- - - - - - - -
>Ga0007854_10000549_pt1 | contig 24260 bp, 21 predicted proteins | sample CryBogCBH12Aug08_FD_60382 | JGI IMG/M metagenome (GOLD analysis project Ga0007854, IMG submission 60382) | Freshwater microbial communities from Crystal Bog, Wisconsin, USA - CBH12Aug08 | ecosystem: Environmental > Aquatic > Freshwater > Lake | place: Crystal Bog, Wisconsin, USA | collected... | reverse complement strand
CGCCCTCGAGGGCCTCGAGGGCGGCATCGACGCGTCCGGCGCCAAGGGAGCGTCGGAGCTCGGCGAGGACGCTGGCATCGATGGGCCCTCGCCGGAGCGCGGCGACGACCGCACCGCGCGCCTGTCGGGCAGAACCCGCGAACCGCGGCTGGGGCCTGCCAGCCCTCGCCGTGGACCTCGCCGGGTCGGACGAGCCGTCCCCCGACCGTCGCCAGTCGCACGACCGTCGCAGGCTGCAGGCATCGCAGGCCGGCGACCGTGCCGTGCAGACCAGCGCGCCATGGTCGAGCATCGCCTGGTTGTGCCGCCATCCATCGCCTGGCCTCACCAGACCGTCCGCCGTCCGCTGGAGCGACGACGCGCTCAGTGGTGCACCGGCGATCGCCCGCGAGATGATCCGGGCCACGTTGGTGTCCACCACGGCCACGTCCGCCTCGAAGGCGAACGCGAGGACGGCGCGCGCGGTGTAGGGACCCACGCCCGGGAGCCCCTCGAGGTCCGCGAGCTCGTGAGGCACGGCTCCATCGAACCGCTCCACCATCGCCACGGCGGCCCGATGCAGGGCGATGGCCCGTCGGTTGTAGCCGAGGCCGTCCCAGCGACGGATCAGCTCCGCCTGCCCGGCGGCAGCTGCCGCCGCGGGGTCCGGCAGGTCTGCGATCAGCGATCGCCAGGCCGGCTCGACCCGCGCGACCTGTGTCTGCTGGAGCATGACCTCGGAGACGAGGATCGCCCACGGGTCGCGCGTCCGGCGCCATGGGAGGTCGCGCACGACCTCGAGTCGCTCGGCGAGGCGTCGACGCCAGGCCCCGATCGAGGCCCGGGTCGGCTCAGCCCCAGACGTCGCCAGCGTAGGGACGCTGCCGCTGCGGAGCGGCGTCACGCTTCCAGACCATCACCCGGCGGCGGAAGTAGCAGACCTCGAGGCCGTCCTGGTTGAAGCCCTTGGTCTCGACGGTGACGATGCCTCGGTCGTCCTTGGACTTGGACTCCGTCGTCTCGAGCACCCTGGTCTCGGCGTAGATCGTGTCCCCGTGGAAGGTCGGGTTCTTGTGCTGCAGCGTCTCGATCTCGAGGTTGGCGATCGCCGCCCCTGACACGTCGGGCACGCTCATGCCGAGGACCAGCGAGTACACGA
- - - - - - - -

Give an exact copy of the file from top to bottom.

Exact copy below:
>Ga0007854_10000549_pt1 | contig 24260 bp, 21 predicted proteins | sample CryBogCBH12Aug08_FD_60382 | JGI IMG/M metagenome (GOLD analysis project Ga0007854, IMG submission 60382) | Freshwater microbial communities from Crystal Bog, Wisconsin, USA - CBH12Aug08 | ecosystem: Environmental > Aquatic > Freshwater > Lake | place: Crystal Bog, Wisconsin, USA | collected... | reverse complement strand
CGCCCTCGAGGGCCTCGAGGGCGGCATCGACGCGTCCGGCGCCAAGGGAGCGTCGGAGCTCGGCGAGGACGCTGGCATCGATGGGCCCTCGCCGGAGCGCGGCGACGACCGCACCGCGCGCCTGTCGGGCAGAACCCGCGAACCGCGGCTGGGGCCTGCCAGCCCTCGCCGTGGACCTCGCCGGGTCGGACGAGCCGTCCCCCGACCGTCGCCAGTCGCACGACCGTCGCAGGCTGCAGGCATCGCAGGCCGGCGACCGTGCCGTGCAGACCAGCGCGCCATGGTCGAGCATCGCCTGGTTGTGCCGCCATCCATCGCCTGGCCTCACCAGACCGTCCGCCGTCCGCTGGAGCGACGACGCGCTCAGTGGTGCACCGGCGATCGCCCGCGAGATGATCCGGGCCACGTTGGTGTCCACCACGGCCACGTCCGCCTCGAAGGCGAACGCGAGGACGGCGCGCGCGGTGTAGGGACCCACGCCCGGGAGCCCCTCGAGGTCCGCGAGCTCGTGAGGCACGGCTCCATCGAACCGCTCCACCATCGCCACGGCGGCCCGATGCAGGGCGATGGCCCGTCGGTTGTAGCCGAGGCCGTCCCAGCGACGGATCAGCTCCGCCTGCCCGGCGGCAGCTGCCGCCGCGGGGTCCGGCAGGTCTGCGATCAGCGATCGCCAGGCCGGCTCGACCCGCGCGACCTGTGTCTGCTGGAGCATGACCTCGGAGACGAGGATCGCCCACGGGTCGCGCGTCCGGCGCCATGGGAGGTCGCGCACGACCTCGAGTCGCTCGGCGAGGCGTCGACGCCAGGCCCCGATCGAGGCCCGGGTCGGCTCAGCCCCAGACGTCGCCAGCGTAGGGACGCTGCCGCTGCGGAGCGGCGTCACGCTTCCAGACCATCACCCGGCGGCGGAAGTAGCAGACCTCGAGGCCGTCCTGGTTGAAGCCCTTGGTCTCGACGGTGACGATGCCTCGGTCGTCCTTGGACTTGGACTCCGTCGTCTCGAGCACCCTGGTCTCGGCGTAGATCGTGTCCCCGTGGAAGGTCGGGTTCTTGTGCTGCAGCGTCTCGATCTCGAGGTTGGCGATCGCCGCCCCTGACACGTCGGGCACGCTCATGCCGAGGACCAGCGAGTACACGA